Monday, July 6, 2009

The Simple Life, Part 2

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A couple of days ago I discussed how our complex society allows us to live simple lives. It takes the efforts of many people even to provide the number 2 pencil for which we pay only a few cents. Yet nobody deliberately organizes all those people to do the work. Each simply does his job in order to be paid. Most don’t even know that they are helping to make pencils.

We might compare this economic organization to a human body. Countless cells perform specialized functions, most with no central direction. Lung cells move oxygen into the blood and remove carbon dioxide waste, receiving in return the nourishment they need for their own lives. Yet those lung cells are certainly unaware that the oxygen they provide sustains the heart, the brain, the muscles and other tissues. Likewise cells in the stomach and small intestine digest food and move it into the blood, providing nourishment to every part of the body. Yet the stomach cells know nothing of how their nourishment is used, they only do their job in exchange for the oxygen and other things they need. That goes on throughout the body; different cells form organs that do their jobs without knowing how the products of their work are used. In exchange those cells receive the nourishment and waste-removal services they need to live.

Whether you believe in evolution or divine design, your body is a wonderful system. Now suppose you are approached by a gifted surgeon who offers to make a few improvements. He thinks it is not fair for the brain and heart to get first call on available oxygen and food. Surely the feet deserve as much consideration as does the brain, after all your feet help the whole body get around. Why is the body so arranged that when you get cold circulation slows to the feet and they get cold while the brain and heart stay warm and nourished? To each according to his need and the feet have needs just as does the brain.

Would you accept such modifications of your body? Probably not, who could foresee the unintended consequences of his “improvements”? It would be worse if the person offering to operate were a lawyer instead of a surgeon. Yet we have politicians worldwide insisting that they know best how to improve economic matters.

The interesting thing is that a great number of those politicians are lawyers and very few ever seriously studied economics. Somehow they seem to think that knowledge of legal matters qualifies them to tell the rest of us how to run our businesses. In fact the U.S. government has just appointed a new chairman for General Motors – and that man has no experience in the auto industry. We can hope for the best, after all that company has a major effect on our economy. However I’m afraid I can’t be very optimistic in this case.

Why should government dictate business practices? Many think that such control will lead to fairness and prosperity, but why should that be so? Such a belief requires that government officials be:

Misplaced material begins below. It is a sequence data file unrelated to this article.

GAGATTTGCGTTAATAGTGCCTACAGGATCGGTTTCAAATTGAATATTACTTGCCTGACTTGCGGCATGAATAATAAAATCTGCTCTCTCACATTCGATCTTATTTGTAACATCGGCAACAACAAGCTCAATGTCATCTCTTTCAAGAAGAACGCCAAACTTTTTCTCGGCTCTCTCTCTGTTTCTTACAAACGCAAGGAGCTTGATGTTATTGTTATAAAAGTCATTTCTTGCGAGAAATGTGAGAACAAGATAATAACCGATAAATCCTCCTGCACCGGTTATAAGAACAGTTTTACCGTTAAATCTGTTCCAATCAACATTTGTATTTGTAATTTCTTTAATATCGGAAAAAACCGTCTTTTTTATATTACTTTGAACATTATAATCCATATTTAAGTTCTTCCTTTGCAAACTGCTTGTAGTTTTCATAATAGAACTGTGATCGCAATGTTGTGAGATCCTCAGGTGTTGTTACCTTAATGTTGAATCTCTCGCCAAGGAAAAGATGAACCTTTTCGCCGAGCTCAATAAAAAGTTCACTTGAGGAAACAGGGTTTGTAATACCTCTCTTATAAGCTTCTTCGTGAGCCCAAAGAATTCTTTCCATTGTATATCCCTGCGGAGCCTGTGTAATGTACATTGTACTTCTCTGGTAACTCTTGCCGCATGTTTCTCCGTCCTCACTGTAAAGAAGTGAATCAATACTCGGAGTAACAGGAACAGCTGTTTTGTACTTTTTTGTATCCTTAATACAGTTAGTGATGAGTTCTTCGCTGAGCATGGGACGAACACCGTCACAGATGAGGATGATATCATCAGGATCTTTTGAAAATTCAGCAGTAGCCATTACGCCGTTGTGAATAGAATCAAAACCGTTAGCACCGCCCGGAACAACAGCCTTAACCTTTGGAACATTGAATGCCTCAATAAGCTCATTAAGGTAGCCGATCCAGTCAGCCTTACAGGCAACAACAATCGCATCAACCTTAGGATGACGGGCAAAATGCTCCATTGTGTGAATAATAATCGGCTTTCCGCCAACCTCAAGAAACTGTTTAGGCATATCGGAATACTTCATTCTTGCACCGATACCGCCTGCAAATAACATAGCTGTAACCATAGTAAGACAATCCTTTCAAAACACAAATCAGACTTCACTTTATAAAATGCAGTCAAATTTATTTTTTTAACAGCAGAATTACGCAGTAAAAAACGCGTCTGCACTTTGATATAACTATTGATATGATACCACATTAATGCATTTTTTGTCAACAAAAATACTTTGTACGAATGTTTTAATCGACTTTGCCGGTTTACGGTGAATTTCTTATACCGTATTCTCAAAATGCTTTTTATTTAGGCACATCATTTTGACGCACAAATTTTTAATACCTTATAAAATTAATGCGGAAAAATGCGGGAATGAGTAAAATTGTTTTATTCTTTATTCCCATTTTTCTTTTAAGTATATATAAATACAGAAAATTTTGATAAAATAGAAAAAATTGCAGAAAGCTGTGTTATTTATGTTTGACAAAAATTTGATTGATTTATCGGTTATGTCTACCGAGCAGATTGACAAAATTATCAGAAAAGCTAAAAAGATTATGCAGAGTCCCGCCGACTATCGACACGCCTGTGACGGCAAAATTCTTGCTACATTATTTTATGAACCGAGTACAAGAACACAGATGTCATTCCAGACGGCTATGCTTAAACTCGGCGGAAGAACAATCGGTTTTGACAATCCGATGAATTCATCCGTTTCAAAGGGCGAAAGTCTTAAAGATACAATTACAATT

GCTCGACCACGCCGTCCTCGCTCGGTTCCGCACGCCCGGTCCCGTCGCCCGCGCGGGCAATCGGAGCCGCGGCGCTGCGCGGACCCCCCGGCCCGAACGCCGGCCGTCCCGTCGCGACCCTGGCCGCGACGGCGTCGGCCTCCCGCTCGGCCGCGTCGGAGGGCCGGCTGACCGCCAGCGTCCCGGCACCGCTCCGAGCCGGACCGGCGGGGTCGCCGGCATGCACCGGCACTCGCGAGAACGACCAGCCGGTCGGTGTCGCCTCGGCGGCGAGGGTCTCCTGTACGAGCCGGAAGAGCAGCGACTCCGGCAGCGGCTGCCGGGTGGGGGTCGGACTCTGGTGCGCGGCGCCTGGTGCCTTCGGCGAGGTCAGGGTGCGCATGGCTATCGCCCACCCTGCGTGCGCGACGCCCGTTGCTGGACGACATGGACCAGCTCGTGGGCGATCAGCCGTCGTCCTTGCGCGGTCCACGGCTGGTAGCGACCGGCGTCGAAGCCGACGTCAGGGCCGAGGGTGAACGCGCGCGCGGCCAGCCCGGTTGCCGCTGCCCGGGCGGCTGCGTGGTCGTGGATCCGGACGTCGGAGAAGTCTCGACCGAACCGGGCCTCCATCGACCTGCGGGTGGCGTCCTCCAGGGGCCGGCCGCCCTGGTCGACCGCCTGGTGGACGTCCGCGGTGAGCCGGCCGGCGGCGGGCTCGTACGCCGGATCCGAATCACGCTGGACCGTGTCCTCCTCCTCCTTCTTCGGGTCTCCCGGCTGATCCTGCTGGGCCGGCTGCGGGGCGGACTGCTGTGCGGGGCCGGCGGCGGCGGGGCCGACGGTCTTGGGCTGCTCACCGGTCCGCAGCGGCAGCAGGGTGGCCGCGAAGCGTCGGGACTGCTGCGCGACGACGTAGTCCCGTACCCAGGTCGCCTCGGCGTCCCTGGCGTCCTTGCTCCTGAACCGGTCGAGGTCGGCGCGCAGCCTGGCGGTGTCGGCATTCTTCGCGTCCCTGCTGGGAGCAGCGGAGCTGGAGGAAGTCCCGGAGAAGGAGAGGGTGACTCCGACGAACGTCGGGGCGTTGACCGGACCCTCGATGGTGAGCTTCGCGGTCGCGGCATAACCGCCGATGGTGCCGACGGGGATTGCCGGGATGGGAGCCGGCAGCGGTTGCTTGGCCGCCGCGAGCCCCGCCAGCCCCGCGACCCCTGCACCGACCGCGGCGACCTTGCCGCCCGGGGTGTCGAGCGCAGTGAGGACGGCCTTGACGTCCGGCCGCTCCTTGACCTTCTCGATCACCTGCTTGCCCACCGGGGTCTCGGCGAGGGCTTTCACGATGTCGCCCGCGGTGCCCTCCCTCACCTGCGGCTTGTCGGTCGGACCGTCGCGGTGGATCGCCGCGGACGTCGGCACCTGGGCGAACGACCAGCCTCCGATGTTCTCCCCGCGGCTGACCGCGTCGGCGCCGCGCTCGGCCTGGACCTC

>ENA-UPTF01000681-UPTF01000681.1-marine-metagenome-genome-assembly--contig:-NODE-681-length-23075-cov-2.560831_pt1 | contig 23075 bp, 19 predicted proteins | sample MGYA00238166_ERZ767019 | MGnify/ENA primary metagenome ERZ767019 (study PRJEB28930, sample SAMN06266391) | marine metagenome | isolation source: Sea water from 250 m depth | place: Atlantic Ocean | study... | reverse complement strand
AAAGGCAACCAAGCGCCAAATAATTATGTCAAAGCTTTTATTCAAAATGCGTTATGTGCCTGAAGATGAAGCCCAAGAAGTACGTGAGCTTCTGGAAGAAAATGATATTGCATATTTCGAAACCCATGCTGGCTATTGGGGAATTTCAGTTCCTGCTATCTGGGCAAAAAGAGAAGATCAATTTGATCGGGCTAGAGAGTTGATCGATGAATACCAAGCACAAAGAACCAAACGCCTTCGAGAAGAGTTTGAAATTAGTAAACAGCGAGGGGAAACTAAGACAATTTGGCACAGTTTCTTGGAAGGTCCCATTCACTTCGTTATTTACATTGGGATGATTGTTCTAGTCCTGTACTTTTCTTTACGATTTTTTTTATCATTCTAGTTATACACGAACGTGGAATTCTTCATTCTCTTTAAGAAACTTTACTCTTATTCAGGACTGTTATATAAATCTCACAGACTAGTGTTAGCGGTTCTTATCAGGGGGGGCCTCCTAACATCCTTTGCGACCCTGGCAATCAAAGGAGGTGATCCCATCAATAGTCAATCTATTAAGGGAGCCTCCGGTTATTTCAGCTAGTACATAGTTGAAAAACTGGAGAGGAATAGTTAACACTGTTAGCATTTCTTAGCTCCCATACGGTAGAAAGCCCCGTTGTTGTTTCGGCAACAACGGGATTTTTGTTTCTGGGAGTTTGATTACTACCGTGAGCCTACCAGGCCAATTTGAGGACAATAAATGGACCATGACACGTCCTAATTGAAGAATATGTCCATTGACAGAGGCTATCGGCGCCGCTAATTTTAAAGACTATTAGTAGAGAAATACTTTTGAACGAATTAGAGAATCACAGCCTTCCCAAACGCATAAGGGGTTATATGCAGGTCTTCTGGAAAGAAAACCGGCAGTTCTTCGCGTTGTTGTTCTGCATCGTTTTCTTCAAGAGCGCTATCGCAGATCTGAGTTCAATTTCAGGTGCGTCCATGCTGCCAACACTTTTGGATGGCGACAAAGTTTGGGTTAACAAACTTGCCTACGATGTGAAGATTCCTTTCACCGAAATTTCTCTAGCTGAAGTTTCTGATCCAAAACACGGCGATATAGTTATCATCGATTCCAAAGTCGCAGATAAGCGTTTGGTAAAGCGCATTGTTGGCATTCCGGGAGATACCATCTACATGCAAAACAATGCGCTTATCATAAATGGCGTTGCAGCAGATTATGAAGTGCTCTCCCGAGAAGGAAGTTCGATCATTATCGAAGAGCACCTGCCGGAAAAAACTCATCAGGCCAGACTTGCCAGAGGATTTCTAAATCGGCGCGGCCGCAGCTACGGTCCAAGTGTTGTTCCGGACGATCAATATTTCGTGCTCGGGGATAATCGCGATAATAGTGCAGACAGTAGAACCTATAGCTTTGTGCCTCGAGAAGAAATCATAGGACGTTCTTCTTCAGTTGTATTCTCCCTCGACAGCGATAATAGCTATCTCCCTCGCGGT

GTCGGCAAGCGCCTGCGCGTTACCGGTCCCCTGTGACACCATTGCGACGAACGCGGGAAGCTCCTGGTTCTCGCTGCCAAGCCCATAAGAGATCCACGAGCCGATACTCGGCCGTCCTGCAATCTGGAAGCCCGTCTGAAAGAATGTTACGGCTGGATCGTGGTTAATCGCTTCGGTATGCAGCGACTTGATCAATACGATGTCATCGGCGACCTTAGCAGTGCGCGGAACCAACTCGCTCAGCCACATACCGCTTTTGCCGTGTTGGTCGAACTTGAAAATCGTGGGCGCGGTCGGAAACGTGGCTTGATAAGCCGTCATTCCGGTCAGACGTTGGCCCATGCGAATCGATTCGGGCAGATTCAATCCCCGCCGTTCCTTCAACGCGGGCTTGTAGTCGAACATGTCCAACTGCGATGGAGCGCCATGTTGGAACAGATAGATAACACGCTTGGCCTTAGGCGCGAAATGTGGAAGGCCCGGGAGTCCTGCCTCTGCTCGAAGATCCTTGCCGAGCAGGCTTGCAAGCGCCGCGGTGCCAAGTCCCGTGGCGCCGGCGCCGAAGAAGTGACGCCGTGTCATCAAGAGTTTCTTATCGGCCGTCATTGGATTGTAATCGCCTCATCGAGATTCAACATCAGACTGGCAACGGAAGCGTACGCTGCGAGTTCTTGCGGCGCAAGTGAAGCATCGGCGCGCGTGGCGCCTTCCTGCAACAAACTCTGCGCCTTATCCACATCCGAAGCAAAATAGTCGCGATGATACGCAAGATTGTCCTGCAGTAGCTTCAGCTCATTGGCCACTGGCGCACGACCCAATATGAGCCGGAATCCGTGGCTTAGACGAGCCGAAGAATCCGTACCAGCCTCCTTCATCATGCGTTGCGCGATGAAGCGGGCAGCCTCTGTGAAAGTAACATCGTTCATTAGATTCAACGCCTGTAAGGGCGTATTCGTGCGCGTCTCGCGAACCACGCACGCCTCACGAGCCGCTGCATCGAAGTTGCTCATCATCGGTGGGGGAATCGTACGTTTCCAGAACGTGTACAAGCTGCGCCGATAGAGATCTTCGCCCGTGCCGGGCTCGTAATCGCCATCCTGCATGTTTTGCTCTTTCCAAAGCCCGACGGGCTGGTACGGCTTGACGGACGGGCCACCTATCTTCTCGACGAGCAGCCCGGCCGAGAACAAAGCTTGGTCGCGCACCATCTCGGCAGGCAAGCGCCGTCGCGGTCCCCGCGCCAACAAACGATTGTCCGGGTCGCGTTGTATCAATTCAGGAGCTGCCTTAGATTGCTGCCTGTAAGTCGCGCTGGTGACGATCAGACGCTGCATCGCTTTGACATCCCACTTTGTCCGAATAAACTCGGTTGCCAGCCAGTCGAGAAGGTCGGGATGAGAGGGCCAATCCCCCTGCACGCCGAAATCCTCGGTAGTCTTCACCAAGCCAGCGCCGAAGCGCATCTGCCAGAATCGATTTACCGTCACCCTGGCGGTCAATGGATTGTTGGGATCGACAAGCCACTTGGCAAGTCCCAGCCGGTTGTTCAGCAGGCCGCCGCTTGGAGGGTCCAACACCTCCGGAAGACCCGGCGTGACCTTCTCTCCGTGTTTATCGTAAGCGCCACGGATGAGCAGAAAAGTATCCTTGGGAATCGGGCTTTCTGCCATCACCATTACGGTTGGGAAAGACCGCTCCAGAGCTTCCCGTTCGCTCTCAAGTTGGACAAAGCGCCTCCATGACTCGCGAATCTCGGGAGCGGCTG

a. Able to consider all the appropriate factors and make wise decisions, and

b. Moral enough to put the needs of others above their own.

I do not believe we can trust any mere human to meet those requirements. The economy is so complex that no person can understand all its details. How does he compensate for weather that affects crops? How does he allow the risk taking necessary to developing new products without also allowing waste? How does he distribute compensation to best motivate people to do what will benefit the population? Such a person will face many more questions, all unnecessary if individuals are left free to manage their own affairs.

Nor can we trust people in power to be totally altruistic. They are quite as human as the rest of us and just as subject to temptation – nay more so because their positions of power protect them. I find it amazing how many people complain about greedy business executives and yet are willing to trust their welfare to government employees. They seem not to realize that those government employees are quite as human as are the businesspeople.

Is the free market perfect? Of course not, there are greedy executives and other problems. However the market at least allows a choice. If you don’t like the cars Ford makes you can buy a Chevy or Toyota, or even not own a car at all. Government allows no such choice. Don’t like public schools? Too bad. You can send your children to a private school but you still have to pay for the public school you do not use. It’s as if you had to pay Ford when you buy that Toyota.

Government is necessary for some functions. We need national defense as well as a local police force. We need a road system and it is not practical for private enterprise to provide it. However when government starts meddling in affairs that the people themselves can manage, we are headed for trouble. That is why a country like Soviet Russia, with tremendous natural resources, became so poor under communism. Well-intentioned people “performed surgery” on their system and the result was poverty and misery for the vast majority of the people.

Before we ask government to meddle in our economic system we should think about what might be the result. It is likely to be as bad as having that surgeon change the way our bodies work.

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